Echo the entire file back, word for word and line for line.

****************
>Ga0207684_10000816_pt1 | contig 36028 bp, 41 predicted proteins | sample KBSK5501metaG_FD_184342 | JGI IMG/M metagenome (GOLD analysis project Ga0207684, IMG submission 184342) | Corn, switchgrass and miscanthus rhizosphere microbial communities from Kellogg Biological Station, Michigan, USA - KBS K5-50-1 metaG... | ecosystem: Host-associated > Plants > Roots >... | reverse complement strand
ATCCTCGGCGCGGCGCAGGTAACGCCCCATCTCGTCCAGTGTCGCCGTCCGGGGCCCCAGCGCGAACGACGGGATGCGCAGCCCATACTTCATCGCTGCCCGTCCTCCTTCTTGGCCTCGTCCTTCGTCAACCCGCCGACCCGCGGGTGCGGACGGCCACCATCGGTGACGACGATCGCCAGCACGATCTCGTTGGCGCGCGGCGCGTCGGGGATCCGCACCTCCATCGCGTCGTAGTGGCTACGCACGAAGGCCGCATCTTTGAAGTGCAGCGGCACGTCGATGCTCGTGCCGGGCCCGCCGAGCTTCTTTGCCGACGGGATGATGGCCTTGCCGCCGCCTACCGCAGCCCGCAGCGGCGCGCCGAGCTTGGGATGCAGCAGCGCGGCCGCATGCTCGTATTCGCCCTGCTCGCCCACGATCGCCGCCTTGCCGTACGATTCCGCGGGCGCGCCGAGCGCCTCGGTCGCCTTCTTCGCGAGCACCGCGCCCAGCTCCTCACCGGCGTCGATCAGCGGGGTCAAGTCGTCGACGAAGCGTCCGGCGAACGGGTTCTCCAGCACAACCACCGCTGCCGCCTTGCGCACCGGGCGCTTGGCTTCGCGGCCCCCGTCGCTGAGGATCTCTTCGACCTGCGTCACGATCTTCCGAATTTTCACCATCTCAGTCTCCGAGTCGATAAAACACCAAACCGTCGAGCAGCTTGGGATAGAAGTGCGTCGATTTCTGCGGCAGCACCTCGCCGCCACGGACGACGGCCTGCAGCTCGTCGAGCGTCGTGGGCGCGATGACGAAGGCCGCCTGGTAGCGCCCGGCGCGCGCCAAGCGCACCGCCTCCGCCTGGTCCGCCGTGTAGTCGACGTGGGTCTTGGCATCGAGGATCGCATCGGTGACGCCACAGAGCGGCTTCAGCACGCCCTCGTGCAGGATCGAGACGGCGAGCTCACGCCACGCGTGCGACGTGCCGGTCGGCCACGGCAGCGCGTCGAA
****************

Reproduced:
>Ga0207684_10000816_pt1 | contig 36028 bp, 41 predicted proteins | sample KBSK5501metaG_FD_184342 | JGI IMG/M metagenome (GOLD analysis project Ga0207684, IMG submission 184342) | Corn, switchgrass and miscanthus rhizosphere microbial communities from Kellogg Biological Station, Michigan, USA - KBS K5-50-1 metaG... | ecosystem: Host-associated > Plants > Roots >... | reverse complement strand
ATCCTCGGCGCGGCGCAGGTAACGCCCCATCTCGTCCAGTGTCGCCGTCCGGGGCCCCAGCGCGAACGACGGGATGCGCAGCCCATACTTCATCGCTGCCCGTCCTCCTTCTTGGCCTCGTCCTTCGTCAACCCGCCGACCCGCGGGTGCGGACGGCCACCATCGGTGACGACGATCGCCAGCACGATCTCGTTGGCGCGCGGCGCGTCGGGGATCCGCACCTCCATCGCGTCGTAGTGGCTACGCACGAAGGCCGCATCTTTGAAGTGCAGCGGCACGTCGATGCTCGTGCCGGGCCCGCCGAGCTTCTTTGCCGACGGGATGATGGCCTTGCCGCCGCCTACCGCAGCCCGCAGCGGCGCGCCGAGCTTGGGATGCAGCAGCGCGGCCGCATGCTCGTATTCGCCCTGCTCGCCCACGATCGCCGCCTTGCCGTACGATTCCGCGGGCGCGCCGAGCGCCTCGGTCGCCTTCTTCGCGAGCACCGCGCCCAGCTCCTCACCGGCGTCGATCAGCGGGGTCAAGTCGTCGACGAAGCGTCCGGCGAACGGGTTCTCCAGCACAACCACCGCTGCCGCCTTGCGCACCGGGCGCTTGGCTTCGCGGCCCCCGTCGCTGAGGATCTCTTCGACCTGCGTCACGATCTTCCGAATTTTCACCATCTCAGTCTCCGAGTCGATAAAACACCAAACCGTCGAGCAGCTTGGGATAGAAGTGCGTCGATTTCTGCGGCAGCACCTCGCCGCCACGGACGACGGCCTGCAGCTCGTCGAGCGTCGTGGGCGCGATGACGAAGGCCGCCTGGTAGCGCCCGGCGCGCGCCAAGCGCACCGCCTCCGCCTGGTCCGCCGTGTAGTCGACGTGGGTCTTGGCATCGAGGATCGCATCGGTGACGCCACAGAGCGGCTTCAGCACGCCCTCGTGCAGGATCGAGACGGCGAGCTCACGCCACGCGTGCGACGTGCCGGTCGGCCACGGCAGCGCGTCGAA